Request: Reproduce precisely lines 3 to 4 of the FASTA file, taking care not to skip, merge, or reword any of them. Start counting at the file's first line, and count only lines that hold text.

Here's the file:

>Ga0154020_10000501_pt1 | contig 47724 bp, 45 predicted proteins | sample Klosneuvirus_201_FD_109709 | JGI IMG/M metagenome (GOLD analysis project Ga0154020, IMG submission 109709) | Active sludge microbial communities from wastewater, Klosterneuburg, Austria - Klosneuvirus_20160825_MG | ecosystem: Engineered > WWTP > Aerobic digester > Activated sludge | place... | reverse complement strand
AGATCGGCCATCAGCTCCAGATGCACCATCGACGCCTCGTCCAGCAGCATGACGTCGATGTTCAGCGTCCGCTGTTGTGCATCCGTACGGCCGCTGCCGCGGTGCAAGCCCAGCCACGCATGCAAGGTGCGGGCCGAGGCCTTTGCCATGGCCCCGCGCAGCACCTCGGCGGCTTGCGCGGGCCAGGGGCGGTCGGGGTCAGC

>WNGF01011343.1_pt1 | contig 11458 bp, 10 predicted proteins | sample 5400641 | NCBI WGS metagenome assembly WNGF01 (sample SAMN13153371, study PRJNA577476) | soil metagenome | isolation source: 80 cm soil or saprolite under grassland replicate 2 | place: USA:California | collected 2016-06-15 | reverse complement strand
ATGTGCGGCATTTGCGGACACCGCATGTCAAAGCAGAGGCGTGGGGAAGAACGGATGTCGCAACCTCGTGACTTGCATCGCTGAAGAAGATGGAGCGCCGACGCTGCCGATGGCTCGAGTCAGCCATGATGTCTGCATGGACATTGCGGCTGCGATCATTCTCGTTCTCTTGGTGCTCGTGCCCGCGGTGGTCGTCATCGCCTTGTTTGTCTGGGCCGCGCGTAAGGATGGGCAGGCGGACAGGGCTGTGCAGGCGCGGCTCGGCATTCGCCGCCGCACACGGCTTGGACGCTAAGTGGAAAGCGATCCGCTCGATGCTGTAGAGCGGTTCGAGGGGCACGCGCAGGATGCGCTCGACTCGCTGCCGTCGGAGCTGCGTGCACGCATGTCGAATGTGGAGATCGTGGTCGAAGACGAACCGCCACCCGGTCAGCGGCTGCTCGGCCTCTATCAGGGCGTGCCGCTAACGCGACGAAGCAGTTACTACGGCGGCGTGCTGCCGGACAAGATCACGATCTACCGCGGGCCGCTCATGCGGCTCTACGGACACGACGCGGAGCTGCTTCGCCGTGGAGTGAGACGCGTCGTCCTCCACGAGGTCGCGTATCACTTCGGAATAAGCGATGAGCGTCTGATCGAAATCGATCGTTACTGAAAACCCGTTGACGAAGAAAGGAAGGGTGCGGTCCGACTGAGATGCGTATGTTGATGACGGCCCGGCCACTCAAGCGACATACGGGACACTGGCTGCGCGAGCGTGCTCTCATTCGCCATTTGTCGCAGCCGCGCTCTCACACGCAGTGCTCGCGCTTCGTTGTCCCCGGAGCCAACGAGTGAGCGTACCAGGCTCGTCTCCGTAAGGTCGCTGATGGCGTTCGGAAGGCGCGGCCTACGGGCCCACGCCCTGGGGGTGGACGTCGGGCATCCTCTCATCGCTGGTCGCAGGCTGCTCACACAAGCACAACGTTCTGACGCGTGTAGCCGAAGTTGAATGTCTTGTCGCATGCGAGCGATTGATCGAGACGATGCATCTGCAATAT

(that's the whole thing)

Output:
>WNGF01011343.1_pt1 | contig 11458 bp, 10 predicted proteins | sample 5400641 | NCBI WGS metagenome assembly WNGF01 (sample SAMN13153371, study PRJNA577476) | soil metagenome | isolation source: 80 cm soil or saprolite under grassland replicate 2 | place: USA:California | collected 2016-06-15 | reverse complement strand
ATGTGCGGCATTTGCGGACACCGCATGTCAAAGCAGAGGCGTGGGGAAGAACGGATGTCGCAACCTCGTGACTTGCATCGCTGAAGAAGATGGAGCGCCGACGCTGCCGATGGCTCGAGTCAGCCATGATGTCTGCATGGACATTGCGGCTGCGATCATTCTCGTTCTCTTGGTGCTCGTGCCCGCGGTGGTCGTCATCGCCTTGTTTGTCTGGGCCGCGCGTAAGGATGGGCAGGCGGACAGGGCTGTGCAGGCGCGGCTCGGCATTCGCCGCCGCACACGGCTTGGACGCTAAGTGGAAAGCGATCCGCTCGATGCTGTAGAGCGGTTCGAGGGGCACGCGCAGGATGCGCTCGACTCGCTGCCGTCGGAGCTGCGTGCACGCATGTCGAATGTGGAGATCGTGGTCGAAGACGAACCGCCACCCGGTCAGCGGCTGCTCGGCCTCTATCAGGGCGTGCCGCTAACGCGACGAAGCAGTTACTACGGCGGCGTGCTGCCGGACAAGATCACGATCTACCGCGGGCCGCTCATGCGGCTCTACGGACACGACGCGGAGCTGCTTCGCCGTGGAGTGAGACGCGTCGTCCTCCACGAGGTCGCGTATCACTTCGGAATAAGCGATGAGCGTCTGATCGAAATCGATCGTTACTGAAAACCCGTTGACGAAGAAAGGAAGGGTGCGGTCCGACTGAGATGCGTATGTTGATGACGGCCCGGCCACTCAAGCGACATACGGGACACTGGCTGCGCGAGCGTGCTCTCATTCGCCATTTGTCGCAGCCGCGCTCTCACACGCAGTGCTCGCGCTTCGTTGTCCCCGGAGCCAACGAGTGAGCGTACCAGGCTCGTCTCCGTAAGGTCGCTGATGGCGTTCGGAAGGCGCGGCCTACGGGCCCACGCCCTGGGGGTGGACGTCGGGCATCCTCTCATCGCTGGTCGCAGGCTGCTCACACAAGCACAACGTTCTGACGCGTGTAGCCGAAGTTGAATGTCTTGTCGCATGCGAGCGATTGATCGAGACGATGCATCTGCAATAT